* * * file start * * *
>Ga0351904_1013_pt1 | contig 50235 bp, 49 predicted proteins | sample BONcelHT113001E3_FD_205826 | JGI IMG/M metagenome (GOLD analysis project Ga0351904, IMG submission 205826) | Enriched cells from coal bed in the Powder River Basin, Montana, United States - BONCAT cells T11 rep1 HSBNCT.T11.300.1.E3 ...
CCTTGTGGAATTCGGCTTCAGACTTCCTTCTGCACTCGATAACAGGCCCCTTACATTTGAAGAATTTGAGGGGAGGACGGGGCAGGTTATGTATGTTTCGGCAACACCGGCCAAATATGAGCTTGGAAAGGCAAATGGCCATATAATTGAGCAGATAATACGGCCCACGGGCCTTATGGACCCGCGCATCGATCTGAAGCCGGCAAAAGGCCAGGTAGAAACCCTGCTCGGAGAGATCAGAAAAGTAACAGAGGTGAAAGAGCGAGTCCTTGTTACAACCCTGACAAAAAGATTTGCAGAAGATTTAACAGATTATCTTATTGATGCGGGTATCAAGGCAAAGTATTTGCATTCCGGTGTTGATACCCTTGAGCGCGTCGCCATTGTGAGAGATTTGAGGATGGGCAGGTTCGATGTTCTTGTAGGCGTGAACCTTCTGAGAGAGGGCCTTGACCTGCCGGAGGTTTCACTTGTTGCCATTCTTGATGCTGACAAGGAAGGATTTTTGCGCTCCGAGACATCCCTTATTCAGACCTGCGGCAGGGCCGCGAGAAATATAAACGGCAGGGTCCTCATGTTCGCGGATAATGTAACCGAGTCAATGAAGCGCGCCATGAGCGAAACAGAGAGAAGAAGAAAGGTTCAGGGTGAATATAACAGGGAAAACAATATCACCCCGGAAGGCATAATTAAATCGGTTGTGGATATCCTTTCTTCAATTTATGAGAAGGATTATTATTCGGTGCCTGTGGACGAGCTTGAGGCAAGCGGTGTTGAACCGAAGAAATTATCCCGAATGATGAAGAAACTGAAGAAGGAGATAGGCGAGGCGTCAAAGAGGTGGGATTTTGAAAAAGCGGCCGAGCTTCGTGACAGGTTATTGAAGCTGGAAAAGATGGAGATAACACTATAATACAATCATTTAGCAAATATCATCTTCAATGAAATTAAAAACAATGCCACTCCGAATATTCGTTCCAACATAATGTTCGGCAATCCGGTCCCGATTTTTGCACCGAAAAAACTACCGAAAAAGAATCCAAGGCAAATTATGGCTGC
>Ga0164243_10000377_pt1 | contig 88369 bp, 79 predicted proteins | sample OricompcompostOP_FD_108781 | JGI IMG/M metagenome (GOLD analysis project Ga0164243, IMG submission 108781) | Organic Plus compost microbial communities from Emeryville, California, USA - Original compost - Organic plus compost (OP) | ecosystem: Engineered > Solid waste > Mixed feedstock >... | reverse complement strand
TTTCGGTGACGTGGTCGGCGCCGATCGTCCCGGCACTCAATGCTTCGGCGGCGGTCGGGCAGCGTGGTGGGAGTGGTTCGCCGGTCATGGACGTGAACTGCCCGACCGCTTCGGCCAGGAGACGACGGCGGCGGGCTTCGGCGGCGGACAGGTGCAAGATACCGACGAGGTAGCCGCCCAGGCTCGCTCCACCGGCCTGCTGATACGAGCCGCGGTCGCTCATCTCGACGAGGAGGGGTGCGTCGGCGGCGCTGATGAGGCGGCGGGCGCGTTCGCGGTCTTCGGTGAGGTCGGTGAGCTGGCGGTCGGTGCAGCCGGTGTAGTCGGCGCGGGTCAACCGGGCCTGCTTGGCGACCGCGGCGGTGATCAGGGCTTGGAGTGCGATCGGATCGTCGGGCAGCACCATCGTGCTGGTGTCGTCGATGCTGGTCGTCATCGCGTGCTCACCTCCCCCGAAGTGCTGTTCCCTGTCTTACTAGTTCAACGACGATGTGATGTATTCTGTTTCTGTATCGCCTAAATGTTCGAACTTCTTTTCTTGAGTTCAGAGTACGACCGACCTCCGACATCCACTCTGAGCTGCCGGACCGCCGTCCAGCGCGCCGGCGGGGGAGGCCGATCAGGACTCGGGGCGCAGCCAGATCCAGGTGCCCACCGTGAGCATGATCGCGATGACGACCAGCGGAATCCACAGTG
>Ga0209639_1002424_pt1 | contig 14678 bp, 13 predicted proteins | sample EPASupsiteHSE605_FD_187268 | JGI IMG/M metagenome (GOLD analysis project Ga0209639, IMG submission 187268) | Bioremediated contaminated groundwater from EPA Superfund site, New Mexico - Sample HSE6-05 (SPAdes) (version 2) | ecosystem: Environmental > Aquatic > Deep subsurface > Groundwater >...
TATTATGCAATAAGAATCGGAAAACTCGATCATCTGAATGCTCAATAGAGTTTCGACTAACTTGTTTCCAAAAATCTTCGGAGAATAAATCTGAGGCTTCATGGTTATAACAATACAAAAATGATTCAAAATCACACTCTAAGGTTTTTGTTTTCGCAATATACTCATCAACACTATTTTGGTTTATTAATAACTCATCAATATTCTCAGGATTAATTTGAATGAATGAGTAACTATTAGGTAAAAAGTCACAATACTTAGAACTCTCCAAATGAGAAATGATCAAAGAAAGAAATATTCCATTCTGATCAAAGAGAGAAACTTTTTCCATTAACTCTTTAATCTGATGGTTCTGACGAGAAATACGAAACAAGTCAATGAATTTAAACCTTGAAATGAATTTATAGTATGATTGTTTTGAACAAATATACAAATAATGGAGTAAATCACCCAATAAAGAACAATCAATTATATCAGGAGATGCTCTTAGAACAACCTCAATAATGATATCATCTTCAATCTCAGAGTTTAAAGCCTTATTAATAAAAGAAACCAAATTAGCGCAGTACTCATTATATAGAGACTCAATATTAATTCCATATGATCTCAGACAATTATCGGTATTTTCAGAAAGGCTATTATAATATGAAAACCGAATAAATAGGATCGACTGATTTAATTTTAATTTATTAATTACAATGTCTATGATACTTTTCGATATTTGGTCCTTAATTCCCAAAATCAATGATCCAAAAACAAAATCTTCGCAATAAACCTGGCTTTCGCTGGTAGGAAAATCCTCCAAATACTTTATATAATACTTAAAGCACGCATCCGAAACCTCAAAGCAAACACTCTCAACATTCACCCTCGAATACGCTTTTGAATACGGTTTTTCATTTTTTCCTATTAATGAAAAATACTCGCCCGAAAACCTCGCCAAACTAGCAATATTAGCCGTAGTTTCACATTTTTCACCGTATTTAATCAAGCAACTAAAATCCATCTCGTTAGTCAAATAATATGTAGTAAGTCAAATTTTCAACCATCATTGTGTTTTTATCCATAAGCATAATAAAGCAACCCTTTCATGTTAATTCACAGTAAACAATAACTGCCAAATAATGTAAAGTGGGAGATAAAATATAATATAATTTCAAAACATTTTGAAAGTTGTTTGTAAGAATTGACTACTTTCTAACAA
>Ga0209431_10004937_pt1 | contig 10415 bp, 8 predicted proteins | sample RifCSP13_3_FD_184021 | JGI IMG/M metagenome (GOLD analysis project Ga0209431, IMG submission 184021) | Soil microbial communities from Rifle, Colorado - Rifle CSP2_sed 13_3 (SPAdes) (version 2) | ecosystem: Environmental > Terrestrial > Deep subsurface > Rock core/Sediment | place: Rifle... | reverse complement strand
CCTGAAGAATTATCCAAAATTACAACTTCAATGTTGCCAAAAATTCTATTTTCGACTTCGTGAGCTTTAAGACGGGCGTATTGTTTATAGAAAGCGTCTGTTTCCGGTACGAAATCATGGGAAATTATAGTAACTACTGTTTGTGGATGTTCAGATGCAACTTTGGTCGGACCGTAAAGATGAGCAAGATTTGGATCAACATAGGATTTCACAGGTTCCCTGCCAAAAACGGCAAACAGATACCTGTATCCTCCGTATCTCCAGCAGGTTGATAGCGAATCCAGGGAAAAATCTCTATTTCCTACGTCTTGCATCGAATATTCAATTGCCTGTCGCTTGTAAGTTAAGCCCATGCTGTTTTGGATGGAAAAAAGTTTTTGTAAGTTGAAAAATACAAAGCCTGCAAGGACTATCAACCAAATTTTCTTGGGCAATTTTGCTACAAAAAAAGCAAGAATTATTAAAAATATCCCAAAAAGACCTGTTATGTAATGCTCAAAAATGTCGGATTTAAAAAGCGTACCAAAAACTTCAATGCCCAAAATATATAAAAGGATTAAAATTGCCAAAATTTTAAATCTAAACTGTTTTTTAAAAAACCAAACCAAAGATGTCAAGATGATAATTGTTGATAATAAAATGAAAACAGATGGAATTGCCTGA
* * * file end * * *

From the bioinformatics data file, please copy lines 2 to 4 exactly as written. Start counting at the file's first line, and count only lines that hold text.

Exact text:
CCTTGTGGAATTCGGCTTCAGACTTCCTTCTGCACTCGATAACAGGCCCCTTACATTTGAAGAATTTGAGGGGAGGACGGGGCAGGTTATGTATGTTTCGGCAACACCGGCCAAATATGAGCTTGGAAAGGCAAATGGCCATATAATTGAGCAGATAATACGGCCCACGGGCCTTATGGACCCGCGCATCGATCTGAAGCCGGCAAAAGGCCAGGTAGAAACCCTGCTCGGAGAGATCAGAAAAGTAACAGAGGTGAAAGAGCGAGTCCTTGTTACAACCCTGACAAAAAGATTTGCAGAAGATTTAACAGATTATCTTATTGATGCGGGTATCAAGGCAAAGTATTTGCATTCCGGTGTTGATACCCTTGAGCGCGTCGCCATTGTGAGAGATTTGAGGATGGGCAGGTTCGATGTTCTTGTAGGCGTGAACCTTCTGAGAGAGGGCCTTGACCTGCCGGAGGTTTCACTTGTTGCCATTCTTGATGCTGACAAGGAAGGATTTTTGCGCTCCGAGACATCCCTTATTCAGACCTGCGGCAGGGCCGCGAGAAATATAAACGGCAGGGTCCTCATGTTCGCGGATAATGTAACCGAGTCAATGAAGCGCGCCATGAGCGAAACAGAGAGAAGAAGAAAGGTTCAGGGTGAATATAACAGGGAAAACAATATCACCCCGGAAGGCATAATTAAATCGGTTGTGGATATCCTTTCTTCAATTTATGAGAAGGATTATTATTCGGTGCCTGTGGACGAGCTTGAGGCAAGCGGTGTTGAACCGAAGAAATTATCCCGAATGATGAAGAAACTGAAGAAGGAGATAGGCGAGGCGTCAAAGAGGTGGGATTTTGAAAAAGCGGCCGAGCTTCGTGACAGGTTATTGAAGCTGGAAAAGATGGAGATAACACTATAATACAATCATTTAGCAAATATCATCTTCAATGAAATTAAAAACAATGCCACTCCGAATATTCGTTCCAACATAATGTTCGGCAATCCGGTCCCGATTTTTGCACCGAAAAAACTACCGAAAAAGAATCCAAGGCAAATTATGGCTGC
>Ga0164243_10000377_pt1 | contig 88369 bp, 79 predicted proteins | sample OricompcompostOP_FD_108781 | JGI IMG/M metagenome (GOLD analysis project Ga0164243, IMG submission 108781) | Organic Plus compost microbial communities from Emeryville, California, USA - Original compost - Organic plus compost (OP) | ecosystem: Engineered > Solid waste > Mixed feedstock >... | reverse complement strand
TTTCGGTGACGTGGTCGGCGCCGATCGTCCCGGCACTCAATGCTTCGGCGGCGGTCGGGCAGCGTGGTGGGAGTGGTTCGCCGGTCATGGACGTGAACTGCCCGACCGCTTCGGCCAGGAGACGACGGCGGCGGGCTTCGGCGGCGGACAGGTGCAAGATACCGACGAGGTAGCCGCCCAGGCTCGCTCCACCGGCCTGCTGATACGAGCCGCGGTCGCTCATCTCGACGAGGAGGGGTGCGTCGGCGGCGCTGATGAGGCGGCGGGCGCGTTCGCGGTCTTCGGTGAGGTCGGTGAGCTGGCGGTCGGTGCAGCCGGTGTAGTCGGCGCGGGTCAACCGGGCCTGCTTGGCGACCGCGGCGGTGATCAGGGCTTGGAGTGCGATCGGATCGTCGGGCAGCACCATCGTGCTGGTGTCGTCGATGCTGGTCGTCATCGCGTGCTCACCTCCCCCGAAGTGCTGTTCCCTGTCTTACTAGTTCAACGACGATGTGATGTATTCTGTTTCTGTATCGCCTAAATGTTCGAACTTCTTTTCTTGAGTTCAGAGTACGACCGACCTCCGACATCCACTCTGAGCTGCCGGACCGCCGTCCAGCGCGCCGGCGGGGGAGGCCGATCAGGACTCGGGGCGCAGCCAGATCCAGGTGCCCACCGTGAGCATGATCGCGATGACGACCAGCGGAATCCACAGTG